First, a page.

The other stream flowed into the Church on Taiwan. After being expelled from China from 1949-1952, Chinese, Dutch and American confreres continued their mission in Taiwan. In the early years, they believed that it was only a matter of time before they would go back to the mainland. But as this hope disappeared, they poured their energies into the pastoral care of the young communities they founded. With exuberant zeal, they built more than 30 churches and baptized countless thousands of converts. From 1952 to 1965, Catholics on the island grew from 10,000 to 250,000.

The Fifth Phase (1992-)

The fifth phase has a prelude too. It really started in the early 1980s when a sister discretely began to re-establish contact with the Chinese confreres and Daughters of Charity on the mainland. Little by little, she found 90 elderly Daughters of Charity and 14 Vincentians.

Then in 1992, the General Assembly challenged Vincentians “to go to the ends of the earth all the way to China”.

The Superior General and the Mother General were soon able to visit many of the priests, sisters, and brothers on the mainland. They found men and women of vibrant faith who live simply and joyfully, who have suffered for what they believe, who remain deeply convinced of their faith as Catholics and who continue to love their Vincentian charisma. Little by little, with increasing contact with the mainland, the members of our Vincentian Family began to hear the stories of the many heroes, living and dead, who have represented and continue to represent the Vincentian charism in China.

As they heard about these heroic missionaries and Daughters of Charity, confreres from nine provinces volunteered for the China mission. But while in the fourth phase, various countries were entrusted with different regions in China and lived and worked separately, in this fifth phase an “international” mission was organized. IN other words, these confreres have come to live and work united as a team, even though its members are from as many different lands.

Challenges for the Future

Right from the beginning, China aroused the interest and won the heart of the Congregation. It continues to do so today. Wherever I go, people ask me about China. As we envision our Vincentian mission in China in the future, what are the principal challenges that lie before us?

1. To exercise a listening presence

We must listen before we speak. We must learn before we act. We must discern before we act. The missionary needs great humility. He must listen as a servant. He must seek to understand what lies in the hearts of his masters the poor and find ways of watering the seed of the Word that God has already sown in their hearts and in the created world around them.

What do the poor say to us today in Taiwan? What do they say in continental China? We must not come bearing gifts that we ourselves have chosen and wrapped. As servants, we must come responding to the Chinese people’s call.

Our numbers are much smaller in 1999 that they were in 1949. Then we had hundreds of missionaries in China; today we have less than 50. But history teaches us that numbers are not of huge importance. IN several periods where we were relatively few in number, we had an enormous impact because of the influence exerted by a few well-prepared men.

In continental China today, most forms of explicit ministry are forbidden to us. Our role must, therefore, be largely one of presence. But that is what servants do. They are present, ever ready to do what is asked. Already a number of the members of our family are on the mainland teaching languages. They are deeply convinced of the value of this silent service to the people of China. It is clear to me that they and our older Chinese confreres and sisters touch the lives of many.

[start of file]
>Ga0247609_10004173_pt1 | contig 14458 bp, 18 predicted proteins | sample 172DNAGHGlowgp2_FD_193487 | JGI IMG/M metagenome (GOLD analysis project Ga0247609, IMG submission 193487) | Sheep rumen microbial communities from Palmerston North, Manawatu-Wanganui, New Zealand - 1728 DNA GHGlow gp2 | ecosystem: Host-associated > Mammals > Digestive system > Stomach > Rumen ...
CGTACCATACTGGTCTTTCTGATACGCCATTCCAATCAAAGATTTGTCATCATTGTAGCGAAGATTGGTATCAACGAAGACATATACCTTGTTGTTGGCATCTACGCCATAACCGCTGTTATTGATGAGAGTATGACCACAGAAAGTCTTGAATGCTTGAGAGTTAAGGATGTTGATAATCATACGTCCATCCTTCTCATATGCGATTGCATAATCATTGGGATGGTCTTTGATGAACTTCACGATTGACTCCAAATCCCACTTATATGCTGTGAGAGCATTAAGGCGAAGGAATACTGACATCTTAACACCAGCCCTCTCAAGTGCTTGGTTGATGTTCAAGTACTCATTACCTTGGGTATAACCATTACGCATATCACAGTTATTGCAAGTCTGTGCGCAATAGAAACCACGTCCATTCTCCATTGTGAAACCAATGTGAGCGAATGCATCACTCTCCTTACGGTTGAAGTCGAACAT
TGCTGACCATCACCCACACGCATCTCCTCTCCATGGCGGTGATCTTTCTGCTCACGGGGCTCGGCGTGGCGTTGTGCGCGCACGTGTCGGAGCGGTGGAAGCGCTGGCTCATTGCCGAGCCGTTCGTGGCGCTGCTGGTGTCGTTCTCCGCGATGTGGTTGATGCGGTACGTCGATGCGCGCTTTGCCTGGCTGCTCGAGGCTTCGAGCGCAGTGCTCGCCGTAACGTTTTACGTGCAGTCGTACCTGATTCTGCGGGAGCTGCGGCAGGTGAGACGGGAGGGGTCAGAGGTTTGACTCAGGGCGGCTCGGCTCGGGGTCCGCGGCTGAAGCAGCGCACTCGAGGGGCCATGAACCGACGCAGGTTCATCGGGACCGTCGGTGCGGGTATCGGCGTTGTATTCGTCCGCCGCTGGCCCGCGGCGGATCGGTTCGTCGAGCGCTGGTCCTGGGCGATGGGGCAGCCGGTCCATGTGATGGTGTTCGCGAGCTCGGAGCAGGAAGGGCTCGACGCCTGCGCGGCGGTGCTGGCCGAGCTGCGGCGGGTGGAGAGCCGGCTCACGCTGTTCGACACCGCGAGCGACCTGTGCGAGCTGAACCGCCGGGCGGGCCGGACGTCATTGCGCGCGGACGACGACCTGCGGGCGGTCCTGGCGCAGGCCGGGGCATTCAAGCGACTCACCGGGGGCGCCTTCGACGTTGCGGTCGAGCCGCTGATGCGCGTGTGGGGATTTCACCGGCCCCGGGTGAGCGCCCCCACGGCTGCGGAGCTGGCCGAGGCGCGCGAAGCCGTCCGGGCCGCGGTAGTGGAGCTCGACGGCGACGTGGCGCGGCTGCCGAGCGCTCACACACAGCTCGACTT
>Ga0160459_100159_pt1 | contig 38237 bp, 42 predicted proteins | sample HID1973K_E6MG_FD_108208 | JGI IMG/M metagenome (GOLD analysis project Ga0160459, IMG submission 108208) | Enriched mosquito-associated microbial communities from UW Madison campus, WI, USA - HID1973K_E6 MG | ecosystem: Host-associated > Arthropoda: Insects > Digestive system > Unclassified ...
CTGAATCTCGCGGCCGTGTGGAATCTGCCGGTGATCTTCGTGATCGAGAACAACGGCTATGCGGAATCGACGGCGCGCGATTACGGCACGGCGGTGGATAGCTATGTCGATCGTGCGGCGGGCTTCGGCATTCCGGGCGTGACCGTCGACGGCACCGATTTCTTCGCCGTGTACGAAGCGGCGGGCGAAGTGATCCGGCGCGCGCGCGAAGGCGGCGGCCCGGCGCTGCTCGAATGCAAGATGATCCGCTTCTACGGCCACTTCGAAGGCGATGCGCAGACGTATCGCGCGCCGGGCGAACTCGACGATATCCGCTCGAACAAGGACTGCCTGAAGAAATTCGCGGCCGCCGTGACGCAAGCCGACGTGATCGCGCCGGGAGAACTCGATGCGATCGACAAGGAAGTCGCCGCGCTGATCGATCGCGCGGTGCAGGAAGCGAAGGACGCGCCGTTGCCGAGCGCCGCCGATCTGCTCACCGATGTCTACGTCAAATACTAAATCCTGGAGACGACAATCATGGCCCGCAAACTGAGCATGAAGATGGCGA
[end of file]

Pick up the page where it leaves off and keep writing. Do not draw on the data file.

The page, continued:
2. To be deeply acculturated and to learn well languages of those we serve

Today more than ever, we are conscious of the importance of language and culture not just as personal tools for the use of the missionary, but as a way f understanding the minds and hearts of those whom we are serving. We have wonderful examples of missionaries right here in this room who have learned Taiwanese, Mandarin and other languages very well in order to be good servants of God’s people. For us foreigners, learning oriental languages is difficult. Today, I encourage all foreign missionaries here to make linguistic grasp of language and culture, you will always be seriously handicapped.

3. To be inventive in devising new forms of popular missions, involving the various branches of our family

Here in Taiwan, there are ways in which we can renew our parishes through some creative form of mission involving Vincentians, Daughters of Charity, laymen and women, both older and younger? Are there ways in which we can similarly evangelize the aboriginal people? Are there ways in which we can renew the faith of immigrant Philippine workers? In continental China, there are more than 850,000,000 country people. Is it possible to envision some small, focused, inventive evangelization effort among them when political circumstances change?

4. To contribute to the formation of the clergy

In each of the phases of our history, this work has had a central place in the mission of the Congregation. What are the needs of the clergy today in Taiwan and continental China? Can individual missionaries bring an expertise to China in biblical studies, in liturgy, in other fields? It is clear that the formation of the clergy is one of the great needs right now in continental China. Can we teach young priests there English, or French, or computer science, or bible studies, or theology? Or can we offer them a rule of life, as they recently asked of us, that will strengthen them in living out the gospel that they preach? Can we ourselves move beyond regional and national differences and work side by side with the diocesan clergy and other communities for the formation and growth of the Church in China?